Safelincs have student for one week work experience

This week Daniel, a student from Queen Elizabeth Grammar School, Alford, came to Safelincs for his work experience. Daniel got an overview of what the world of business is like and how each of our departments works together to create a successful business.

Daniel shadowed various departments such as HR, Sales, Products, IT and Marketing and carried out meaningful tasks in each area.  For example, in the products department Daniel was shown the product selection and listing processes and then completed a new product listing for an Evac+Chair Photoluminescent Sign. This experience showed him first-hand how a product is listed. Daniel said, ‘It was very useful to see how products that we take for granted actually become available to us.’

We ensured that Daniel’s placement at Safelincs was as interesting as possible. Throughout the week, Daniel was given a number of tasks typical for each department he visited. This included replying to mock customer emails, research tasks, such as finding an asbestos awareness course that met specific requirements, website evaluations on the Safelincs website and printing a new staff badge.

Overall, this has been a beneficial experience for not only Daniel but for us at Safelincs as well. Having students here opens up possibilities of future employment.  Daniel was a great student and we wish him every success in the future.

The product listing Daniel completed during his work placement week

Angie Dewick-Eisele

Marketing Manager

Angie has been our marketing manager since joining in 2002. She also has a keen interest in H&S issues.

Latest Posts by Angie Dewick-Eisele

Fire Exits: 10 Things Businesses Should Know19th April 2021
A Guide to Fire Safety in Offices26th February 2021
Lighting the Way – Emergency Lighting Requirements18th February 2021

Dorgard Retainers Hold Open Fire Doors Safely in Educational Premises

University of London College HallWithin schools, colleges and other education buildings there are always a lot of people moving around, especially at the start of lectures or break times. Often they are laden down with books and files and opening fire doors along the route, from one part of the building to another, can be a big problem. The issue of opening heavy fire doors also impacts on the independent mobility of disabled students.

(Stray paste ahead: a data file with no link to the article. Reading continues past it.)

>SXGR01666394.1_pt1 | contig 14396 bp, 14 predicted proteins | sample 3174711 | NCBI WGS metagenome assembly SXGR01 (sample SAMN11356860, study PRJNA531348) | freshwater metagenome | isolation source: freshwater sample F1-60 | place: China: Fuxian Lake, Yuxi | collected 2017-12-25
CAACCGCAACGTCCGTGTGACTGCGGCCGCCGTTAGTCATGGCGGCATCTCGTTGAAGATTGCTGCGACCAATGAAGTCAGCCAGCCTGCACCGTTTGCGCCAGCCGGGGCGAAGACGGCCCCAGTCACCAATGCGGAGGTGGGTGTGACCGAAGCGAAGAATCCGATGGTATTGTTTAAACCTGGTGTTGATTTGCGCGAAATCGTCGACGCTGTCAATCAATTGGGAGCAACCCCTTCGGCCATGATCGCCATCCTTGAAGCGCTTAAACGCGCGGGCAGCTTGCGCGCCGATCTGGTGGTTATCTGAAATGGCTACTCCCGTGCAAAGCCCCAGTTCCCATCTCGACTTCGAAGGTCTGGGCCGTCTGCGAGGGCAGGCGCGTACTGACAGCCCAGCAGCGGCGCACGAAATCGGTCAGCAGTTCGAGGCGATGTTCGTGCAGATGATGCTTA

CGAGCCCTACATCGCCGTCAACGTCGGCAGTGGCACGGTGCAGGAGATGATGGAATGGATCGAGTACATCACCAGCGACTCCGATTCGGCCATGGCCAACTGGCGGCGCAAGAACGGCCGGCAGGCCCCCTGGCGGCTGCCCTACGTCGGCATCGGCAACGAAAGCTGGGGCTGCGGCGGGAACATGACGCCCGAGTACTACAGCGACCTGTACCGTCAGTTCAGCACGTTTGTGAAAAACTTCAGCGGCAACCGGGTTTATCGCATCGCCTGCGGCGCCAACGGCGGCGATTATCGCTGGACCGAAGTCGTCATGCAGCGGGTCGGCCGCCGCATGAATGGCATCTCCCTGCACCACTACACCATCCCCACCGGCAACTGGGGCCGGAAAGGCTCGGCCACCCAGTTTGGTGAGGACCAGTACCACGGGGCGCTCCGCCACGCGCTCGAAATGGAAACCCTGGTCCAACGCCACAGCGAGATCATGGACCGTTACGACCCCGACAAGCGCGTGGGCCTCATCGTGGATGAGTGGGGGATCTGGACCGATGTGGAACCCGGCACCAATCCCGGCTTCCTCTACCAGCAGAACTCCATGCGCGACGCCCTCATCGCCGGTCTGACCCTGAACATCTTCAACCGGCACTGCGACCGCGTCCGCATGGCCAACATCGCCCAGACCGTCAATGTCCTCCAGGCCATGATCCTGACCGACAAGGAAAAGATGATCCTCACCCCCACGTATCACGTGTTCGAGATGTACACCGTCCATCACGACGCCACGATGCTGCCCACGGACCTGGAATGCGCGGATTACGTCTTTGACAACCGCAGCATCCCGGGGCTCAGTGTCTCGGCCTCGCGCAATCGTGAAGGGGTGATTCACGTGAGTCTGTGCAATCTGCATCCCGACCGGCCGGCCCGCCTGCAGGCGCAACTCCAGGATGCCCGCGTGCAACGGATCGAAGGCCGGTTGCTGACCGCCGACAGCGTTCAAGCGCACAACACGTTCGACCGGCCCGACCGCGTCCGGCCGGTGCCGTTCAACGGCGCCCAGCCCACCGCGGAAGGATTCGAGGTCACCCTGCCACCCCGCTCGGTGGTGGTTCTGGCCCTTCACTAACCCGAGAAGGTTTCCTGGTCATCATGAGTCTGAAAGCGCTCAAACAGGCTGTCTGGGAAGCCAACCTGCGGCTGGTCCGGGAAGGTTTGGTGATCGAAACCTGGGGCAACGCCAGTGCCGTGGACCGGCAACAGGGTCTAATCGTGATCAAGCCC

In situations like this, some people will find a ‘solution’, like wedging a fire door open or using an extinguisher to hold the door open. They may not be aware that this action puts them and everyone else in the building in danger and that it is in fact illegal. Buildings like schools and colleges are compartmentalised to prevent the spread of fire through the building, gaining valuable time to escape. Fire doors are part of this compartmentalisation system and by wedging them open they are rendered inactive and will not be able to offer the protection they were designed for. Wedging fire doors open is therefore a serious breach of fire safety legislation and could lead to the head of the college, school or university being prosecuted, fined or even imprisoned.

The Dorgard Fire Door Retainer offers here a safe and legal solution. It is a fire door holder that, once fitted to the door, will hold it open in any position chosen. It then ‘listens’ for the fire alarm and upon hearing it, will release the door allowing doors fitted with a closer to close automatically. It offers free access without compromising fire safety. The installation of a Dorgard takes less than 10 minutes and can be carried out by any DIY person.

Dorgard can offer you a cost effective solution to legally hold your fire doors open too. University of London’s College Hall have already made the switch and are enjoying greater access throughout their building with the peace of mind that safety is still paramount and that their fire doors will close in the event of a fire.

“The Dorgard offers a low energy automatic door solution that proved to be the most cost effective way of improving access and independence for wheelchair users.” – University of London’s College Hall